Two days. 25+ sessions. More than 50 speakers. Hundreds and hundreds of attendees. This year’s Long-Term Relationships (LTR) conference, held October 3-4, 2018, in New York City, highlighted the challenges and opportunities presented by the rise of mobile and emerging technologies and their complicated impact on today’s customer experience.
For many marketers, a lack of understanding around what personalization really is (and the concrete steps needed to get there) plays a major role in holding brands back from unlocking the considerable value of this essential strategy. But there's another big roadblock that marketers have to deal with—uncertainty around customer data and how they're allowed to use it.
There's a lot of noise out there when it comes to customer engagement—endless notifications and emails and ads for consumers to process and decide if they're worth paying attention to. To break through this fog of outreach, brands must demonstrate through thoughtful, relevant messaging that they can provide real value to the people they’re trying to reach. And to do that, you need personalization.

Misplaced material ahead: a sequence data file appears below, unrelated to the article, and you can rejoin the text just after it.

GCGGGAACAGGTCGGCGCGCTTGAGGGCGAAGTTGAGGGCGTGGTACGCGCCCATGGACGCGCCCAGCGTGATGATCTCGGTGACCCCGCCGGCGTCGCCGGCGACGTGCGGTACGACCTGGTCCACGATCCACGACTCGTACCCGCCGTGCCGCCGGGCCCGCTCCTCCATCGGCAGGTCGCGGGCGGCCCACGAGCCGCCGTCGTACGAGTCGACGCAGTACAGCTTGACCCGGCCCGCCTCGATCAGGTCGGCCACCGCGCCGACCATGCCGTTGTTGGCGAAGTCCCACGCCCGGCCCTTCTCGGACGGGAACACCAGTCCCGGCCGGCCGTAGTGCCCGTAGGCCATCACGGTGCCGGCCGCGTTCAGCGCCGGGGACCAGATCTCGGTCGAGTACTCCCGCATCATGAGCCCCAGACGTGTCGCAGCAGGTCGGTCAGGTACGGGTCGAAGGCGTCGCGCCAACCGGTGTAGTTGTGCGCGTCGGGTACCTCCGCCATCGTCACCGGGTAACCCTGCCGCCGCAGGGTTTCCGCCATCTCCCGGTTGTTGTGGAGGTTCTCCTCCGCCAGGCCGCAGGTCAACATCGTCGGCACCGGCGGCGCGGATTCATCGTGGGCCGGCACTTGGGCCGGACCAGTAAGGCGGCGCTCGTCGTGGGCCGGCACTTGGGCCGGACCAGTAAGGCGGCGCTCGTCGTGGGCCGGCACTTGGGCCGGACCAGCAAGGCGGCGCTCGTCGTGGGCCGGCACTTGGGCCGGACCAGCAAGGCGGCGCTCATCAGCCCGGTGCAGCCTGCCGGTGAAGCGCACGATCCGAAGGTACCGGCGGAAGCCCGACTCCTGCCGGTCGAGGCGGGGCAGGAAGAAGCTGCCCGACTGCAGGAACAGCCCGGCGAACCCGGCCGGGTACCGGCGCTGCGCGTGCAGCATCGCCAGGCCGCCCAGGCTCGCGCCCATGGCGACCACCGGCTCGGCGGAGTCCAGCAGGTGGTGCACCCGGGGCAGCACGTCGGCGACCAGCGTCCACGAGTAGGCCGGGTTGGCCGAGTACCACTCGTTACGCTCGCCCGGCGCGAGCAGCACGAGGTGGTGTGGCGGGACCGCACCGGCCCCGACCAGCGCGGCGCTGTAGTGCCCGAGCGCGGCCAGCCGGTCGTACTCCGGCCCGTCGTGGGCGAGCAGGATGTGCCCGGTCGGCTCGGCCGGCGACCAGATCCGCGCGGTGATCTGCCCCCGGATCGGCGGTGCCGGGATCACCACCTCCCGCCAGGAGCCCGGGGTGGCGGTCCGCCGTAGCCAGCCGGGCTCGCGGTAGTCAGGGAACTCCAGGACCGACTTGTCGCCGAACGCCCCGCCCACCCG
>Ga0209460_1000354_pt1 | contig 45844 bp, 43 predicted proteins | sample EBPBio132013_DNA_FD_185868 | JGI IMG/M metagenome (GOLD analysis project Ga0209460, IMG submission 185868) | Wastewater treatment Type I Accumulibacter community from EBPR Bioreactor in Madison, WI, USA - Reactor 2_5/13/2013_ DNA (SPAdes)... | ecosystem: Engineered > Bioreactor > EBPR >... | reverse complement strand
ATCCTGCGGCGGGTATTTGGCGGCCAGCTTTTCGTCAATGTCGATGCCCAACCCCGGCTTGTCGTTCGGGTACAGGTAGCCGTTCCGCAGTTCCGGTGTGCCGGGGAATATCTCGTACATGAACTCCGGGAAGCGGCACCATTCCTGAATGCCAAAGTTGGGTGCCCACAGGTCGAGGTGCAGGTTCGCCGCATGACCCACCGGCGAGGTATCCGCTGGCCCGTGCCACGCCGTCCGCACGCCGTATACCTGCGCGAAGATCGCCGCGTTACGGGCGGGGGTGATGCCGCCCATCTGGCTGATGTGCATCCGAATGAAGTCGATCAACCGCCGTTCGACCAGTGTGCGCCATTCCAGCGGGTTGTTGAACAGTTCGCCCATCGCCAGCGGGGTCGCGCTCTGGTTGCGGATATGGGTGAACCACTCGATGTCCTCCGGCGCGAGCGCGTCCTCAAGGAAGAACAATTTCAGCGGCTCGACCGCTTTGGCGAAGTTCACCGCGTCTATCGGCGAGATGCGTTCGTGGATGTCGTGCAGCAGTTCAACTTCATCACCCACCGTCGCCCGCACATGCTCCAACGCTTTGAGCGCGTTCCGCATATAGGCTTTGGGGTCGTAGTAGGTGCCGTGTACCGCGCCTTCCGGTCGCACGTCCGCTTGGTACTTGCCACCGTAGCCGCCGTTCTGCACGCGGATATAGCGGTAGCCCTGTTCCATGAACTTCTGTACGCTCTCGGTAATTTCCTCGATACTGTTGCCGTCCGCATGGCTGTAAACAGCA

The end of a long journey is always a time to pause and take stock, and that’s just as true for any major segment of the customer journey. To dig into how to handle this unique-but-essential part of the customer/brand relationship, we’ve put together one last installment of our Broken Vs. Brilliant video series.
When it comes to customer engagement, a lot of brands miss the full picture. Once a given user is engaged with your app or website, the experience you give them there is the central factor to whether they grow into a loyal customer To explore how to make that experience happen, we’ve put together another installment of our Broken Vs. Brilliant video series.
To dig into what’s possible when a brand gets their act together and successfully marries data, technology, and teams to create consistent, powerful brand experiences (and also what happens when they really, really don’t), let's take a—fictional—look at two very different versions of one person's customer journey.